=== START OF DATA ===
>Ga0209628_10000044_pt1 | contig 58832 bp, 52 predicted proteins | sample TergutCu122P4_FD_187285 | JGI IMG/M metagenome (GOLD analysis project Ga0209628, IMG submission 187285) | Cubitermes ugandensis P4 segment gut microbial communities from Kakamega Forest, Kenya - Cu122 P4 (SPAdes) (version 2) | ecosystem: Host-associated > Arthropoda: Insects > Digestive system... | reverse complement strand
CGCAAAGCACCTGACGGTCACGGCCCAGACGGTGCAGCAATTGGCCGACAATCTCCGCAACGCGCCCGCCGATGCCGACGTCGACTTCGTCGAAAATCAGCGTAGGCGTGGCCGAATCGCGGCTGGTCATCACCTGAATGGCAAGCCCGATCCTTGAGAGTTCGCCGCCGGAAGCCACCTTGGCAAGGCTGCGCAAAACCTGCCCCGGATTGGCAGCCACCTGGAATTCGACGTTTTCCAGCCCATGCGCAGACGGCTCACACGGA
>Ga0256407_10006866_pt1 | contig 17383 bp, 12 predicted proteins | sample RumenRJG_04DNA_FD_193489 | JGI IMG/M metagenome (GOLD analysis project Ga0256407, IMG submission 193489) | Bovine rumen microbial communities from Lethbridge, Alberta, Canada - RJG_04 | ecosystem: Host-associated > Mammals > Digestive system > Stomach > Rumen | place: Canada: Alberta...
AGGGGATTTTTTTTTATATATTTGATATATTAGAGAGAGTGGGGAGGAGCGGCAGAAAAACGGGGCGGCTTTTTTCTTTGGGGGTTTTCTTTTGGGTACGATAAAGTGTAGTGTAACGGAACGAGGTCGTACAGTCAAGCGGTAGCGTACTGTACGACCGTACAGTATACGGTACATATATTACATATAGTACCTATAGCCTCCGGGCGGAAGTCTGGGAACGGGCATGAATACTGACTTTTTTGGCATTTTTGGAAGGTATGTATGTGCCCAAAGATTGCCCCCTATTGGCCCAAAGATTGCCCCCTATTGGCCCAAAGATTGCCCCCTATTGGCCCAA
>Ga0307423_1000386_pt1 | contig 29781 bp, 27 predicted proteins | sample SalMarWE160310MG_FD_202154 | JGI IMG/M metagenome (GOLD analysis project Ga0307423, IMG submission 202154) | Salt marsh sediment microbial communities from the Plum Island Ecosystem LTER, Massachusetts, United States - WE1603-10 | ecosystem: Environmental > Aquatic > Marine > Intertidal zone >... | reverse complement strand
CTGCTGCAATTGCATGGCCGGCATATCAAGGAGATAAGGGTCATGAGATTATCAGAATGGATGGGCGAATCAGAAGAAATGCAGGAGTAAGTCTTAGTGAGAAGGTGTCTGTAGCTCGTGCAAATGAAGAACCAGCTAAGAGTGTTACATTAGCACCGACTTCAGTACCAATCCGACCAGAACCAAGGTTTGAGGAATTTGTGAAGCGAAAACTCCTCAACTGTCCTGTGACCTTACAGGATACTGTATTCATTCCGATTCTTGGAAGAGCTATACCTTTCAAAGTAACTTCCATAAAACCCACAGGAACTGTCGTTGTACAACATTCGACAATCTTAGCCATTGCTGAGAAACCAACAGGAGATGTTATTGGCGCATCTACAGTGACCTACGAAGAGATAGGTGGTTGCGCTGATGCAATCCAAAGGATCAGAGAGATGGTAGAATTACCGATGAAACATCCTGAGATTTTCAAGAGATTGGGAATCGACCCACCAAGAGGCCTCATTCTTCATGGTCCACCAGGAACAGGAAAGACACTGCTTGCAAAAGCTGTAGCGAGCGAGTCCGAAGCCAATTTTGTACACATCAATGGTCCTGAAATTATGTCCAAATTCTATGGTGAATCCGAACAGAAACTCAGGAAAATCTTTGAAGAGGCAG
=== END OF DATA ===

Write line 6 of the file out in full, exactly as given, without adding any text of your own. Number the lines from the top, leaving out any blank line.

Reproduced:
CTGCTGCAATTGCATGGCCGGCATATCAAGGAGATAAGGGTCATGAGATTATCAGAATGGATGGGCGAATCAGAAGAAATGCAGGAGTAAGTCTTAGTGAGAAGGTGTCTGTAGCTCGTGCAAATGAAGAACCAGCTAAGAGTGTTACATTAGCACCGACTTCAGTACCAATCCGACCAGAACCAAGGTTTGAGGAATTTGTGAAGCGAAAACTCCTCAACTGTCCTGTGACCTTACAGGATACTGTATTCATTCCGATTCTTGGAAGAGCTATACCTTTCAAAGTAACTTCCATAAAACCCACAGGAACTGTCGTTGTACAACATTCGACAATCTTAGCCATTGCTGAGAAACCAACAGGAGATGTTATTGGCGCATCTACAGTGACCTACGAAGAGATAGGTGGTTGCGCTGATGCAATCCAAAGGATCAGAGAGATGGTAGAATTACCGATGAAACATCCTGAGATTTTCAAGAGATTGGGAATCGACCCACCAAGAGGCCTCATTCTTCATGGTCCACCAGGAACAGGAAAGACACTGCTTGCAAAAGCTGTAGCGAGCGAGTCCGAAGCCAATTTTGTACACATCAATGGTCCTGAAATTATGTCCAAATTCTATGGTGAATCCGAACAGAAACTCAGGAAAATCTTTGAAGAGGCAG